The New York law firm Steven J. Baum P.C., which specialized in mortgage foreclosures, announced that it would close today, less than a month after the New York Times published photos of its employees dressed as homeless people for Halloween, in a twist too absurd for 30 Rock. “Disrupting the livelihoods of so many dedicated and hardworking people is extremely painful, but the loss of so much business left us no choice but to file these notices,” said Baum in a statement. Last week, following Times columnist Joe Nocera’s publication of the offensive pictures from the company’s Halloween party last year, Nocera received an angry e-mail from Baum: “Mr. Nocera — You have destroyed everything and everyone related to Steven J. Baum PC. It took 40 years to build this firm and three weeks to tear down.” Our sympathy receptors must be broken today.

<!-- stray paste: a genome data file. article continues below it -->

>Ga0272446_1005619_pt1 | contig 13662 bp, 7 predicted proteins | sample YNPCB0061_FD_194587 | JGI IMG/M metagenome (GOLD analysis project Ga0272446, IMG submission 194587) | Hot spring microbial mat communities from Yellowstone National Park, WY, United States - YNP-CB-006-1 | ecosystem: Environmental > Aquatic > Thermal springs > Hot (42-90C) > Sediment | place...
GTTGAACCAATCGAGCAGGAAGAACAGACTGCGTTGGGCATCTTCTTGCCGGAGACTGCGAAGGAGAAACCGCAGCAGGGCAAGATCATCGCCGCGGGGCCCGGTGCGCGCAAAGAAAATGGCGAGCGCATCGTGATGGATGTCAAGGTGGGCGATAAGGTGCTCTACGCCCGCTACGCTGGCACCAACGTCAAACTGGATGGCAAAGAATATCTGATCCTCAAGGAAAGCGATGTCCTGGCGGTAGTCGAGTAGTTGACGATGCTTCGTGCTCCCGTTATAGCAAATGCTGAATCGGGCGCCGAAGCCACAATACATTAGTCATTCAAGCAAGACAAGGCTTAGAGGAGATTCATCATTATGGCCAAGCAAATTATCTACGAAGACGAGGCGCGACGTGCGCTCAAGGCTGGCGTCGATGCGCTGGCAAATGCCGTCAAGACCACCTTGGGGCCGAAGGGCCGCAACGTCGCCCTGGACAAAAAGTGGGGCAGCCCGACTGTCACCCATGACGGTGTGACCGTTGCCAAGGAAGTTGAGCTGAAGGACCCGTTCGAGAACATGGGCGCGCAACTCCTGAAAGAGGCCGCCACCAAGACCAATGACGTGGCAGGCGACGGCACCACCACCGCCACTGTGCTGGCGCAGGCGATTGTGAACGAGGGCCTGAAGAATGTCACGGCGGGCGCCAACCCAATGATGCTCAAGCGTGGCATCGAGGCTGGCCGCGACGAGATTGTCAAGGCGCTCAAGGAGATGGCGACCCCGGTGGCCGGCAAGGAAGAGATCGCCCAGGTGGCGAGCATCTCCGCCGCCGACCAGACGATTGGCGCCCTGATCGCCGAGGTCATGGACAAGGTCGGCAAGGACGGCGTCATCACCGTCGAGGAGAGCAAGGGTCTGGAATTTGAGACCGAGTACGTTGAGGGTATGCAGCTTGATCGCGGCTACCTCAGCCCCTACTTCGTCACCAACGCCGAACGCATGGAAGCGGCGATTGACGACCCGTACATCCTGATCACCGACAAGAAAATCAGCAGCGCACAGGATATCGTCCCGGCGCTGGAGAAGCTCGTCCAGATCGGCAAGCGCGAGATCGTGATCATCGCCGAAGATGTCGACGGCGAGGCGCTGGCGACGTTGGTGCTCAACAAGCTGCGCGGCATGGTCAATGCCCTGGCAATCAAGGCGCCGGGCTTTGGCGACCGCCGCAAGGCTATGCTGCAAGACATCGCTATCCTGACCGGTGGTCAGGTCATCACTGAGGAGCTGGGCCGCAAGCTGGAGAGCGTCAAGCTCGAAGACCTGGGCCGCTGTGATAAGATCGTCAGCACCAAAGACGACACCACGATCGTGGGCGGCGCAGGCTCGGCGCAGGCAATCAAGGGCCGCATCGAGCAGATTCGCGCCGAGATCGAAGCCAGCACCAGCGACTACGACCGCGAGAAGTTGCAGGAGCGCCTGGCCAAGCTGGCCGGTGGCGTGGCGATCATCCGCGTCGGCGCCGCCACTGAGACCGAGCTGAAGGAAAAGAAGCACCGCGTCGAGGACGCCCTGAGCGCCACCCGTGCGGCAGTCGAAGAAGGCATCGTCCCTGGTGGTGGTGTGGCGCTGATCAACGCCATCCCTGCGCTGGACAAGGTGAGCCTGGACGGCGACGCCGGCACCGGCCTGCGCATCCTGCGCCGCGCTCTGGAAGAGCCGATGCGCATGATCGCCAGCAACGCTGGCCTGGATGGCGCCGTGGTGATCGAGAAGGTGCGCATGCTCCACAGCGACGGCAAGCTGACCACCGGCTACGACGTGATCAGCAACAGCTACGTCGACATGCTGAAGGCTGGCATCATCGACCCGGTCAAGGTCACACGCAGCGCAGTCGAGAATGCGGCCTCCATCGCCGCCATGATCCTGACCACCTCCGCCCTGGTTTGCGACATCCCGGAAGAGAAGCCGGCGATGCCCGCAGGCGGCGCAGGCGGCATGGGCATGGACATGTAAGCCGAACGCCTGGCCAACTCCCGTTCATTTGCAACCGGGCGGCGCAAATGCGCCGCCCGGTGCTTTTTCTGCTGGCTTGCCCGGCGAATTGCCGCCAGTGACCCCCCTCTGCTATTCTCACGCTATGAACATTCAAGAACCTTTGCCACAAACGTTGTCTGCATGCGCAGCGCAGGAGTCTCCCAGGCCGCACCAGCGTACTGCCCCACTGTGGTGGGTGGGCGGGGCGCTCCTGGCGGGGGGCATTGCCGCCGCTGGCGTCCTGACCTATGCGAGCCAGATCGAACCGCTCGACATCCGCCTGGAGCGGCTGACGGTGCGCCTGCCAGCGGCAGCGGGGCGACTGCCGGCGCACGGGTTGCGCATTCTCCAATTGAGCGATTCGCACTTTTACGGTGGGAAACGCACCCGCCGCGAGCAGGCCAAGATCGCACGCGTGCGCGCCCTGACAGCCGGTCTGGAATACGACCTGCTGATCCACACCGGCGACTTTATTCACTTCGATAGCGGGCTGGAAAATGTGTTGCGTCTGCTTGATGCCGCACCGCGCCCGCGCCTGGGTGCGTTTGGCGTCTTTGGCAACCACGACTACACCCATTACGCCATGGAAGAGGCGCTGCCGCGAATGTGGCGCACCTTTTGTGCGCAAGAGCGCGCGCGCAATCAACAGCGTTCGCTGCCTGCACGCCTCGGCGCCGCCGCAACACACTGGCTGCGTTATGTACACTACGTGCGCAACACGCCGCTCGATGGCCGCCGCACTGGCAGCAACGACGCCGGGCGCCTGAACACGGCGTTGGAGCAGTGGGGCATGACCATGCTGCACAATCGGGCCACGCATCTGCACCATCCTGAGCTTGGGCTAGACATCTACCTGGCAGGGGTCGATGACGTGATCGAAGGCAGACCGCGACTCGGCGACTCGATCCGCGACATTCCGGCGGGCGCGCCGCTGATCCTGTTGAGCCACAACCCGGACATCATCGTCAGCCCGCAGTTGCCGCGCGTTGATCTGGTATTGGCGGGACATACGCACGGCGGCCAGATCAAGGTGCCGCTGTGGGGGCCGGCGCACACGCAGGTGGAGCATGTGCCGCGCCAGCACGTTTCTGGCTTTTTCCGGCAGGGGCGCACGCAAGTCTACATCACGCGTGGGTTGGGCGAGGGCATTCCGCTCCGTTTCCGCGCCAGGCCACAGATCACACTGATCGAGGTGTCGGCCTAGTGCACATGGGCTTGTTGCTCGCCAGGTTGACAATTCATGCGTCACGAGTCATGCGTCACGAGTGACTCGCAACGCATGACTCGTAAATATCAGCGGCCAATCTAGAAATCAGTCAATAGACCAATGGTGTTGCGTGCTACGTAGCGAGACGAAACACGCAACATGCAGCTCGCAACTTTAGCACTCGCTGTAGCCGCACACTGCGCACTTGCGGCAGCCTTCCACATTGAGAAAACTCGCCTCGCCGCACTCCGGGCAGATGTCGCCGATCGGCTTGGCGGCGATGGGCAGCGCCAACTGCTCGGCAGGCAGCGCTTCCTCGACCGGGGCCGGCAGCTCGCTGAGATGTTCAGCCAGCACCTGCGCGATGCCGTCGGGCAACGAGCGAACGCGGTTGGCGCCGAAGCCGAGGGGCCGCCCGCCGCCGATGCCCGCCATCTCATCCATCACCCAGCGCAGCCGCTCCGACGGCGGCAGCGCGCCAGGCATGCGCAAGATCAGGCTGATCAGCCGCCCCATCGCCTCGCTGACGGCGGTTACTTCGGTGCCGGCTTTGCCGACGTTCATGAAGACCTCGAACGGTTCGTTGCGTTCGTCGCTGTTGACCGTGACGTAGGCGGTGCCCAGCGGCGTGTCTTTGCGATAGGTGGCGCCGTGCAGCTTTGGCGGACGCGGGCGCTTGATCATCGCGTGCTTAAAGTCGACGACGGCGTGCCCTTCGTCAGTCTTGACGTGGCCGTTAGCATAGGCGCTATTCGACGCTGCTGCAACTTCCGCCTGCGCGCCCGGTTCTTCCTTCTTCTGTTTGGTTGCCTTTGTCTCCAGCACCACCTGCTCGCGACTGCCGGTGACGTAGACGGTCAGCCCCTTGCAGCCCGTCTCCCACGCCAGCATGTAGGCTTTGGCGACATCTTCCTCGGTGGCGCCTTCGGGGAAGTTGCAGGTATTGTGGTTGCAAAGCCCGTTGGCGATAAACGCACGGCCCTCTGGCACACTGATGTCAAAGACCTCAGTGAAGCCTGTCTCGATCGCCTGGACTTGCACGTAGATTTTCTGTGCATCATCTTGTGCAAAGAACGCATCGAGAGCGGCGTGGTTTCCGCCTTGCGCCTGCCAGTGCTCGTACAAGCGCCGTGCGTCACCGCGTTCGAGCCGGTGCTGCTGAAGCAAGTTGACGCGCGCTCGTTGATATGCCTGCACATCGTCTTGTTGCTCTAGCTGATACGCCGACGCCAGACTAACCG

The “foreclosure mill” used the speedy, inaccurate process of “robo-signing” documents to increase productivity, leading a judge to call one filing “incredible, outrageous, ludicrous and disingenuous.” Last month, the firm agreed to pay a $2 million penalty for its rushed mistakes. After the settlement and the publication of the photos, both Freddie Mac and Fannie Mae opted to stop working with Baum, making the company’s survival impossible.
Of the angry e-mail from Baum, Nocera wrote, “I think that’s what they call shooting the messenger.” Wounded messenger sounds like a hell of a costume for Nocera next Halloween — bloodied, but grinning.